I thought that at least a few people would be interested in how I approach visiting a new location - with all the planning and ideas that go into it. It's a convenient subject as it's only 2 days since I went through this process - so there are some brand spanking photos to go along with it.
Usually, when visiting a new location, it's because it's been on your list of places to go for a while and you have a load of ideas in your head of what to do with it, but every now and then you just find yourself with a free evening, some changeable weather and the urge to get out. This trip kinda fits into the latter category. The Yorkshire Wolds have been on the periphery of my radar for some time now, I knew I should explore over that way, but their lack of drama kept me away... I kinda knew what they looked like, what the feel of the place was like and had seen a few beautiful photos before, but had never had a proper explore myself. The only time I'd visited before was when I shot sunset from the very edge of the Wolds having rushed out after some nearby A level physics tuition.
So I was basically starting from scratch with an hour or two before having to head out. Now, onto the planning...
First things first, check the weather, satellite, radar, everything. Is it worth the trip to head out that way? Is there a cloud bank coming in? How quickly are the showers moving through? The Met Office website is an amazing resource - with imagery updated every 15 minutes, you can get a precise picture of what is heading your way and see if it differs from the forecasts at the very last minute.
The next step is to get onto the maps. Bing have full OS maps and this is endlessly useful - I'll get onto what I look for shortly, but it's important when viewing potential locations to have the angle of the sun in mind, along with the weather which we have already looked at. For this, I use suncalc.net, although there are numerous other tools. So... what do I look for on the map? There are a few things... not all are related to the Yorkshire Wolds, with their lack of crags and rocky outcrops... but still...
The first thing I look for is obvious dramatic features, and on this occasion I was very close to being tempted out to these crags in the North York Moors... but, having decided they were too far away, had to settle for something closer... hence the Wolds.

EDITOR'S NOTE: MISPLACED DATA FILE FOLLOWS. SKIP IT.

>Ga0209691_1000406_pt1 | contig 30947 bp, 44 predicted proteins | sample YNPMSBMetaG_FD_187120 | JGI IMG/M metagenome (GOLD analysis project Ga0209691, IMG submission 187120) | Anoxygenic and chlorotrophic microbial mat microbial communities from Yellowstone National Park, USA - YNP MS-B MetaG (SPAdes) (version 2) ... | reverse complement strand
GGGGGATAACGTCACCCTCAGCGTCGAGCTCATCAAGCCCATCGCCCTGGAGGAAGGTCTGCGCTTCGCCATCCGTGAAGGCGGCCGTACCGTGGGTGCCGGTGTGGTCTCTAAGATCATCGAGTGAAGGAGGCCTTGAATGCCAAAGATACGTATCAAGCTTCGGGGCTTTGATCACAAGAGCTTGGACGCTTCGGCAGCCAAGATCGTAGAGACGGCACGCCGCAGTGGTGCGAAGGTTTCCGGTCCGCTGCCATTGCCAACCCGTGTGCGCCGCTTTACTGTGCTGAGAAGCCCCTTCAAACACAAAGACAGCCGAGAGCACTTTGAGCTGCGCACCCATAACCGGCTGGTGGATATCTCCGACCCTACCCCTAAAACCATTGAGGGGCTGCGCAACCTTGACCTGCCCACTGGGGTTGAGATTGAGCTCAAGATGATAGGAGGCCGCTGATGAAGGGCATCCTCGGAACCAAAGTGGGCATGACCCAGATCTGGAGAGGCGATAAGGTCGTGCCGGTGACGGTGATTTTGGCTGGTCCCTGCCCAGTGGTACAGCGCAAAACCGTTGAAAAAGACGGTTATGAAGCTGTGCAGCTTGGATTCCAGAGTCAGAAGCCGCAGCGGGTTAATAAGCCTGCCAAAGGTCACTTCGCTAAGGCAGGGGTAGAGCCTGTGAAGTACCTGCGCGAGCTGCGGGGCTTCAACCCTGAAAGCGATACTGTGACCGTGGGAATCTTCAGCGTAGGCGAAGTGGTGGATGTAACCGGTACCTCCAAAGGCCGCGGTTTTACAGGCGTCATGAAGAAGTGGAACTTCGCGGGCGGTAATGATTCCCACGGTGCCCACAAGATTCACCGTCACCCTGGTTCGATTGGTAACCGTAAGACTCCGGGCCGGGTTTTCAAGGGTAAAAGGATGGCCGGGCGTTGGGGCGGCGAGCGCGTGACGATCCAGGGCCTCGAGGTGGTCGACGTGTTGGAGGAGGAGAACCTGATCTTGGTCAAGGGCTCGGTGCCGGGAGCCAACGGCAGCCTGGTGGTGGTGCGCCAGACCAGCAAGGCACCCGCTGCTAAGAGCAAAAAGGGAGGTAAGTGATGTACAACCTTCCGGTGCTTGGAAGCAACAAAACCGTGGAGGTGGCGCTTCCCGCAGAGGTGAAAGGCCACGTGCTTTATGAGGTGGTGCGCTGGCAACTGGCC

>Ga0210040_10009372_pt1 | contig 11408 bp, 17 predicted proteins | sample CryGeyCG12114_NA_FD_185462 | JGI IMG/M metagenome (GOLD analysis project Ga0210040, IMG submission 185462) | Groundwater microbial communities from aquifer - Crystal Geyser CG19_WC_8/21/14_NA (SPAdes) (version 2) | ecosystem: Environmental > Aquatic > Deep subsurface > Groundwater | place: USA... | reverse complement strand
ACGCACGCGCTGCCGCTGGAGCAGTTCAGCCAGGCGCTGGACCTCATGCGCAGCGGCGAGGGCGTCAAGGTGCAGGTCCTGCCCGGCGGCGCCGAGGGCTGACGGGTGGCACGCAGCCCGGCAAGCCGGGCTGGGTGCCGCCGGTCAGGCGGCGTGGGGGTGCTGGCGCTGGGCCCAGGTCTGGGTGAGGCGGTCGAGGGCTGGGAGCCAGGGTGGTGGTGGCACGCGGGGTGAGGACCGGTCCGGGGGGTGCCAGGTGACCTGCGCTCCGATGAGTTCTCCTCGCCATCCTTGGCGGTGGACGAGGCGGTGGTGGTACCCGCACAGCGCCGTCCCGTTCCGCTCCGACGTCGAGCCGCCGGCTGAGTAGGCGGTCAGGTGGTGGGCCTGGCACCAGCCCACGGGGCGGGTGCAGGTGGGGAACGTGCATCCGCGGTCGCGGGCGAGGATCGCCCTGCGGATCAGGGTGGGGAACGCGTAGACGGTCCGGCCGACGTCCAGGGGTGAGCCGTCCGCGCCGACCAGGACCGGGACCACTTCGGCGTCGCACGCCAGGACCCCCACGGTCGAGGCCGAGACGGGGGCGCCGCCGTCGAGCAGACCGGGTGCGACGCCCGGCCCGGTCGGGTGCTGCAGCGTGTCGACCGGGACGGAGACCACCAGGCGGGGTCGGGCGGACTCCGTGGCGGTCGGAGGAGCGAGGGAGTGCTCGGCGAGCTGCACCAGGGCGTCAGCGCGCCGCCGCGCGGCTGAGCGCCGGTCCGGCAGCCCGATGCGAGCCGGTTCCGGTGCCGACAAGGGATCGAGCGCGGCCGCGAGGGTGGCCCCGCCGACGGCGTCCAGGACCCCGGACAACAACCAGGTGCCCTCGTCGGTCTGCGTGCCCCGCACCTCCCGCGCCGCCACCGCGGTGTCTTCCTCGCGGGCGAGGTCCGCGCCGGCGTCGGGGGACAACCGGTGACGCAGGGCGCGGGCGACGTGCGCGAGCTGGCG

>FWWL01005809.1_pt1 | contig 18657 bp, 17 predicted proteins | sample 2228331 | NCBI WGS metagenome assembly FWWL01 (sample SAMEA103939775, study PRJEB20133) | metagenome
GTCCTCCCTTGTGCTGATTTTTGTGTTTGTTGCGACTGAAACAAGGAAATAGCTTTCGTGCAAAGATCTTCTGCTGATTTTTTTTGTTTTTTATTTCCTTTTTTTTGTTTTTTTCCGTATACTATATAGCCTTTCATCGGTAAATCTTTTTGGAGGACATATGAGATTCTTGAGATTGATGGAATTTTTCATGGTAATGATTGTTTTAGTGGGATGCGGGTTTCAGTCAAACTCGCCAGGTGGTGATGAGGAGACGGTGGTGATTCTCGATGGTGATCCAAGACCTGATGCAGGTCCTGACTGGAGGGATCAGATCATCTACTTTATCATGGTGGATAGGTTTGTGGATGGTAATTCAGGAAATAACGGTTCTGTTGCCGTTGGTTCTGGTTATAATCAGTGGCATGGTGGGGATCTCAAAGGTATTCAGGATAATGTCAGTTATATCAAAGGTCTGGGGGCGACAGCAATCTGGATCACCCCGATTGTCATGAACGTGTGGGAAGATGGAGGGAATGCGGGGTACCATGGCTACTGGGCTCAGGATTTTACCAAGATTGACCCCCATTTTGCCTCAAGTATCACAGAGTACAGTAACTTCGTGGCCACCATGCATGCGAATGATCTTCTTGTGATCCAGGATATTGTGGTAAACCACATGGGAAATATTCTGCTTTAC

Here's the location I chose...
This is where Google Maps comes into its own. It's always worth having a quick scroll along Streetview to find potential parking places... and in just a few minutes I found a decent spot along that main road through the centre of the image, just below where the reservoir is labelled.
But why did I pick this location?
Perhaps this second version of the image will make things clearer...
With the sun setting in a north easterly direction, I had two valleys within a few hundred yards of my parking spot that would benefit from some side light. The contour lines are so clearly perpendicular to the setting sun that out of locations 1 and 2, at least one of them must work... (you'd like to think!). These could be photographed at any point late in the day, the sun being higher in the sky might even be beneficial... so these were clearly worth visiting an hour or two before sunset.
Luckily, after 45 minutes standing around under cloud, the light did come good about 45 minutes before sunset... so having got my shots, I had a decision to make.
I decided to rush back to the car, and visit the 3rd location. The sun always softens as it approaches the horizon, the light on the landscape loses its intensity and side lit shots become harder to make something of. The crispness from earlier in the golden hour is lost - so this is where I begin to think about shooting into the sun. It's always nice to have options, and if you can find views both away from and into the sun in a single trip then it baffles me why some folk would not want to do both.
As you can see, from point 3 on the map above, the sun sets right up the valley from where I could be stood. And it's only a 5 minute drive from my first locations... you could almost even walk it given a little extra time. I've gone from shooting at 90 degrees to the light to shooting right into it, all in just 40 minutes... and it was all plan-able (should the clouds behave themselves) from the comfort of my desk before even heading out. If you want to get the most from a couple of hours, with a vast range of images each with a different feel... then this kind of thinking is the way to go.
Now, backtracking a bit... what other resources do I find useful before heading out? Well... Flickr is the main one. Depending on the location, you'll get endless photos back or just a handful, but so long as you find something it is certainly helpful in getting some sort of idea of the place. You never want to copy what you've seen, but it can help you decide, in conjunction with the maps, if a location is all it's cracked up to be. It may look amazing on the map, as my first North York Moors map shows at the top of the page... but when you get to Flickr you find that those rocky outcrops are nothing more than messy boulder fields - so it's worth checking! Googling the name of crags/rocks/cliffs often throws up some useful results too - with the climbing community having loads of photographs of locations that have otherwise gone unnoticed by photographers.
Anyway, I think this is the messiest, most incoherent blog post I've ever written - but I suppose that just reflects the messy thought processes that go into choosing a place to go and photograph along with the many strands that go into such a decision.